Somalia is a country of 10.5 million people in the “horn” of East Africa. In the latter half of the nineteenth century, the British, Italian and French divided Somali territory among themselves. After World War II, Italy administrated Somalia to prepare it for independence. In 1991 Somalia’s political system completely collapsed, and by 1992 famine and civil war had consumed the nation. As a result, an estimated four hundred thousand Somalis died and hundreds of thousands more were forced to leave urban and rural areas for refugee camps in Kenya, Ethiopia and Uganda. As many as one million Somalis now live outside of their homeland. Clan-based factions continue to divide the country into strongholds marked by fighting and random banditry.
The Somali people are mostly divided into numerous clans and sub-clans that trace their ancestry back to a common ancestor. Most Somalis make their living off the land and their culture is rooted in a tradition of pastoralism — traveling with herds of goats, sheep and camels. Camels especially are an important symbol of wealth. This lifestyle is reflected in the Somali values of freedom of movement, independence, strength and justice. Prior to the civil war an educated urban professional class emerged, but even among this group traditional culture is valued.
Men are at the center of Somali society and public life. It is acceptable for Somali men to marry up to four wives, but only one fifth of men do so. Somali women have more freedom to be educated, work and travel than many Muslim women, but are nonetheless traditionally charged with all domestic tasks.
Somali is the language of Somalis. Somalis retain primarily an oral culture in which religious and political oratory as well as storytelling, songs and poetry are highly valued.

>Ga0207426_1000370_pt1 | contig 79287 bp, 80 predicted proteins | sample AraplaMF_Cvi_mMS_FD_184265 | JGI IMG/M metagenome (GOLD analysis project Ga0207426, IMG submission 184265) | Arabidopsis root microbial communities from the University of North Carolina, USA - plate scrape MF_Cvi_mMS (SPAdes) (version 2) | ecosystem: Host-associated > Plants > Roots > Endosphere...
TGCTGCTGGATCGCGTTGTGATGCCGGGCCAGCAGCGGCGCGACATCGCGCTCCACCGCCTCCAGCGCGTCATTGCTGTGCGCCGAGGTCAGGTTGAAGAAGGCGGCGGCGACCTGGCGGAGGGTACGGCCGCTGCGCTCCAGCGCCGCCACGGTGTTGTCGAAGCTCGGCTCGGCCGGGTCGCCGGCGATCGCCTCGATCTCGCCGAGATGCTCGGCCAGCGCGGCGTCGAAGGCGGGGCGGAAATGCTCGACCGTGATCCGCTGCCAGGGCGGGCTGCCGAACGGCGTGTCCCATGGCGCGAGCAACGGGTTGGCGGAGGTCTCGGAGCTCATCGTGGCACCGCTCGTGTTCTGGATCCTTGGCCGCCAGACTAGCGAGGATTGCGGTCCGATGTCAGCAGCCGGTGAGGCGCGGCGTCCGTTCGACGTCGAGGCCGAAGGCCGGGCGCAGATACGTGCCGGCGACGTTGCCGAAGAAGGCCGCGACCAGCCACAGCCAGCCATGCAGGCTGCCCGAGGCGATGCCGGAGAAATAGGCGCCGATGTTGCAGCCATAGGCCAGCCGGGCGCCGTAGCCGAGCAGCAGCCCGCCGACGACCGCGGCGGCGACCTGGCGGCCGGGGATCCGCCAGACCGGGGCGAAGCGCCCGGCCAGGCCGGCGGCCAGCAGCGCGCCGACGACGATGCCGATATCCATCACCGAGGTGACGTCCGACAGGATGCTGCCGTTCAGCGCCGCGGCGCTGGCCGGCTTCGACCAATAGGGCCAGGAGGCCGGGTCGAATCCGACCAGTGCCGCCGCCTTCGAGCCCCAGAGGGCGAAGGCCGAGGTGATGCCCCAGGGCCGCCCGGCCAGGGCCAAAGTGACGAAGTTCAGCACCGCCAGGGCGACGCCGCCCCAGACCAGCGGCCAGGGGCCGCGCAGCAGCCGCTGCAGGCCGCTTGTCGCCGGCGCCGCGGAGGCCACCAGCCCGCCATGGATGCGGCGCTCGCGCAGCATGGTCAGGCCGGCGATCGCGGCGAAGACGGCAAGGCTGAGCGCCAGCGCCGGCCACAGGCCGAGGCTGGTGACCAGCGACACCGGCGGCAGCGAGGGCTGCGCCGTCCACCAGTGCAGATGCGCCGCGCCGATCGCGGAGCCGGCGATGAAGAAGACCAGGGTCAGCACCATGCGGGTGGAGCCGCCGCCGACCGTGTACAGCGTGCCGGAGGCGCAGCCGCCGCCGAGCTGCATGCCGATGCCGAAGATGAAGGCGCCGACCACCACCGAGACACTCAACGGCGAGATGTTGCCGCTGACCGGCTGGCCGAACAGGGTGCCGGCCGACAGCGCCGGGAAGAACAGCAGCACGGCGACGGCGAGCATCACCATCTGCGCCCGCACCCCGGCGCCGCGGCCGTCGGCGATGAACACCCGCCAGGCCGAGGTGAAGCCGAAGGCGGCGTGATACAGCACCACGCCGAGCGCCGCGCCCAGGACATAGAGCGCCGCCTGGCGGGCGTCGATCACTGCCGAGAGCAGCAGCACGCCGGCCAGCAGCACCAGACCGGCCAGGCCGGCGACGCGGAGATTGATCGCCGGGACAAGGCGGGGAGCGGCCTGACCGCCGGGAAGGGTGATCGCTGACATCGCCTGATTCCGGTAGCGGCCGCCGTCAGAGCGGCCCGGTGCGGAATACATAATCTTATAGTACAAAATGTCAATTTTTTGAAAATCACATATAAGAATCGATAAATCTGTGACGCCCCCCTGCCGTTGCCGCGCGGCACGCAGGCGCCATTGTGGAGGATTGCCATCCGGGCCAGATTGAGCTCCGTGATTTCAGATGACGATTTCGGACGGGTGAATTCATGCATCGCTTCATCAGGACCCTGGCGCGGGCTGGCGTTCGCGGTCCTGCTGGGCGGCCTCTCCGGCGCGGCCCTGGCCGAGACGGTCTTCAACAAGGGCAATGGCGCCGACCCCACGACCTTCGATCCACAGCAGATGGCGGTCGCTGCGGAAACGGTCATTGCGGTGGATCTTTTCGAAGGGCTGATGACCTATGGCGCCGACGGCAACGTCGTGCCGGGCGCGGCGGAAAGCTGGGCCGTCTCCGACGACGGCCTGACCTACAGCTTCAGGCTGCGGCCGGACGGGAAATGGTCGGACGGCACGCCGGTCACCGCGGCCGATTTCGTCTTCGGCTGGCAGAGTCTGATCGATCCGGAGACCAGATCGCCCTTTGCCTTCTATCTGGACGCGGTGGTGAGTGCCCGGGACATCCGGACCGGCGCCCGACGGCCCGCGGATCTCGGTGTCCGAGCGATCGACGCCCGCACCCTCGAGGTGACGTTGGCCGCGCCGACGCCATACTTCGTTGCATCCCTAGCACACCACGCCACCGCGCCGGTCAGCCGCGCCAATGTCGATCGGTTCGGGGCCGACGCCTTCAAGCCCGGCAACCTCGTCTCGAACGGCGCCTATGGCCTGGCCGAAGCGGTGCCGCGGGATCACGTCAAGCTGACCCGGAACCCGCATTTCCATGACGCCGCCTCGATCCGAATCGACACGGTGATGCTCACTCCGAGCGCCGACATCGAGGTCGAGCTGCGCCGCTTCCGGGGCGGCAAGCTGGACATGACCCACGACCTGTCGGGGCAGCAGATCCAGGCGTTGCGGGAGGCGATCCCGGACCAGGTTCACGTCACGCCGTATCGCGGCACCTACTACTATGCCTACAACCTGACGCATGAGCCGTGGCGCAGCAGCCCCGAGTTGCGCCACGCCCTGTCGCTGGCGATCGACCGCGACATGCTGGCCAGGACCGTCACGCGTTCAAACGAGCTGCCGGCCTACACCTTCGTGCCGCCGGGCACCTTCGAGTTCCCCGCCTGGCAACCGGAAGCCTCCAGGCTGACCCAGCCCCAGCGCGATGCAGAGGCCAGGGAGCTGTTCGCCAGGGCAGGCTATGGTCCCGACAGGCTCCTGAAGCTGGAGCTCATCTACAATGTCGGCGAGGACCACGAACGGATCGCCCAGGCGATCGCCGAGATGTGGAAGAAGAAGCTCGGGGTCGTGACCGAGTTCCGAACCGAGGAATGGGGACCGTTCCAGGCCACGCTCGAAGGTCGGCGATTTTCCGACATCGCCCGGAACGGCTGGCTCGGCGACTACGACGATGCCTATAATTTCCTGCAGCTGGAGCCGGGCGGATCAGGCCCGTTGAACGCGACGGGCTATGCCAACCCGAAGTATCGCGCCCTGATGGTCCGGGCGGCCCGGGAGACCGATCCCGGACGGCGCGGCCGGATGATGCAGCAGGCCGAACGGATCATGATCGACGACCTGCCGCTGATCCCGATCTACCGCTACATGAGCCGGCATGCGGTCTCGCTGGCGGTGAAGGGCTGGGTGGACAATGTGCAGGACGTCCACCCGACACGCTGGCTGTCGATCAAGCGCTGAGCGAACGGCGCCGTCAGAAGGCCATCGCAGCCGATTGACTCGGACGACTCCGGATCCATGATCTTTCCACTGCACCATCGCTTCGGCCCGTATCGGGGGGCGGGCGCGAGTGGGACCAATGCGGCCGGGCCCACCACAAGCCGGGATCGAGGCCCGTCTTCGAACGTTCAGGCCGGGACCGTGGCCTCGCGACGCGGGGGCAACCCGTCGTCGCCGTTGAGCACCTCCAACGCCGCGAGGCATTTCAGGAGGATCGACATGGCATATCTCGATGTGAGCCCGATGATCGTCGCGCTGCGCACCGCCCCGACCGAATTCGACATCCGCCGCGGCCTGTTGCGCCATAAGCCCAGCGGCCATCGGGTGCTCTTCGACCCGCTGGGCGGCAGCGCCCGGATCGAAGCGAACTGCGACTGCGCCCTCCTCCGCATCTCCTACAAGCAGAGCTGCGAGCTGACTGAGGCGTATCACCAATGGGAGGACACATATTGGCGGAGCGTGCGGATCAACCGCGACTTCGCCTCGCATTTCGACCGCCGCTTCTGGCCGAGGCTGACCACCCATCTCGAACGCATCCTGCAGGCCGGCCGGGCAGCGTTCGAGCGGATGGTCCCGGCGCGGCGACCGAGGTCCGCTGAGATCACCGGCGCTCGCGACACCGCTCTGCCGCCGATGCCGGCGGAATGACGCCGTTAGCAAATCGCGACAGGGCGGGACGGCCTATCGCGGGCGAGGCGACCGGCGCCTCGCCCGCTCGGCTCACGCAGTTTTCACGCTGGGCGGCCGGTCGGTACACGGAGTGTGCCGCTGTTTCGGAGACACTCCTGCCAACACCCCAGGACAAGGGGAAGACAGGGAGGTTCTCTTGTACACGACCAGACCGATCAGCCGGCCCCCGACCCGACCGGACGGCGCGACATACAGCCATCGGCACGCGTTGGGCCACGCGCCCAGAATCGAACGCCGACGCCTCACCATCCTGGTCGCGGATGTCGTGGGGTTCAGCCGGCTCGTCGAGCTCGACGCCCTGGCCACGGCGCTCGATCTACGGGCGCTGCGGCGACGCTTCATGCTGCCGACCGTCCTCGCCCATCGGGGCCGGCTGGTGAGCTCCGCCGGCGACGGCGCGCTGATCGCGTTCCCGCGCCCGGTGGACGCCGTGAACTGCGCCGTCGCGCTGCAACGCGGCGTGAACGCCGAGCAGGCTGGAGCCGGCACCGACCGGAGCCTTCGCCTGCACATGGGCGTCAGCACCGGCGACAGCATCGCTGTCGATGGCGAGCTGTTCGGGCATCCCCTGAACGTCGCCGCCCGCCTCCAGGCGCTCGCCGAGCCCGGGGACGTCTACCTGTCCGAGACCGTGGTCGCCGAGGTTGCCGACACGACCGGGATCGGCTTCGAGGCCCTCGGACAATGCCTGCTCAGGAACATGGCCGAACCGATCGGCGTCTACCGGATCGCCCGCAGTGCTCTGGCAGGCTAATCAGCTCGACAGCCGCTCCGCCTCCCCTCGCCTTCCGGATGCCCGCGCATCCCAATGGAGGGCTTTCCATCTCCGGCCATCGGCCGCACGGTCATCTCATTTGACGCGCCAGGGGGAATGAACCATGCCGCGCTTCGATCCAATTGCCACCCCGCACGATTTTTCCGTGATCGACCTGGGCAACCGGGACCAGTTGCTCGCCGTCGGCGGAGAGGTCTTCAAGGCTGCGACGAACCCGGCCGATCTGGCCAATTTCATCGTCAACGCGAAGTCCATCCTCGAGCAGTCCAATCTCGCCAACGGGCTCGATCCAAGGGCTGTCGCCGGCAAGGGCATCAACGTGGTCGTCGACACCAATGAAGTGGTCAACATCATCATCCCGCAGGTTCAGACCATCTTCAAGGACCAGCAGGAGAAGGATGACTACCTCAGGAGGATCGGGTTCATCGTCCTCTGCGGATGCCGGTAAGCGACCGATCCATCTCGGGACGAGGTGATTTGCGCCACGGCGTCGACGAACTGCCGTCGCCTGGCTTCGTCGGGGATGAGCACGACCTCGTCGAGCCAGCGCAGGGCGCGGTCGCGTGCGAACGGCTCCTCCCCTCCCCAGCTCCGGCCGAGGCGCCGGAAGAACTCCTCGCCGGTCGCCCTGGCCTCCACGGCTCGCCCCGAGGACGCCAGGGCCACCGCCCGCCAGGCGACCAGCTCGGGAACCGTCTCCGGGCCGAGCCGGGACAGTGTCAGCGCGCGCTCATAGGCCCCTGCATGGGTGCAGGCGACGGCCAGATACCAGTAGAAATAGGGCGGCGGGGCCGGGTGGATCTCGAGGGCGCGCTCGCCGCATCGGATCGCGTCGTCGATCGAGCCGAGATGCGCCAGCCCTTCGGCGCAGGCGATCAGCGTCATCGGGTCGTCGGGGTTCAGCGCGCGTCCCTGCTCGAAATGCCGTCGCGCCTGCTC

Many Somalis also speak Arabic, the language of Islam. Older Somalis may have received education in the colonial languages — English in the north and Italian in the south. Some Somalis in Minnesota may also speak Swahili as a result of living in Kenyan refugee camps.
Somalis are almost exclusively Sunni Muslims, but like Christians, each individual practices his/her faith with different degrees of orthodoxy. Many social norms in Somalia are derived from Islamic tradition. Islam forbids believers to eat pork products or drink alcohol. Those who strictly follow Islam may not work in an establishment that serves either pork or alcohol. Islam requires the faithful to pray five times per day. Some Somalis will stop work to pray at prescribed times or pray during a break or other arranged time. Somali women may cover their heads and bodies when they are in public in accordance with Islamic tradition.
Arrival in U.S.
Since 1993, Somalis have come to Minnesota as refugees. The majority of Somalis in Minnesota have come as secondary migrants from other regions of the U.S. as well as Toronto, Ontario where there is also a large Somali population.
There may be as many as 35,760 to 150,000 Somalis living in Minnesota with 80% residing in Minneapolis, likely the highest concentration of Somalis in the U.S. The majority of Somalis live in the Cedar Riverside, Phillips, and Elliot Park neighborhoods of South Minneapolis. Increasingly, Somali families can be found moving to Metro area suburban communities — Eden Prairie has close to 100 Somali families — and rural Minnesota.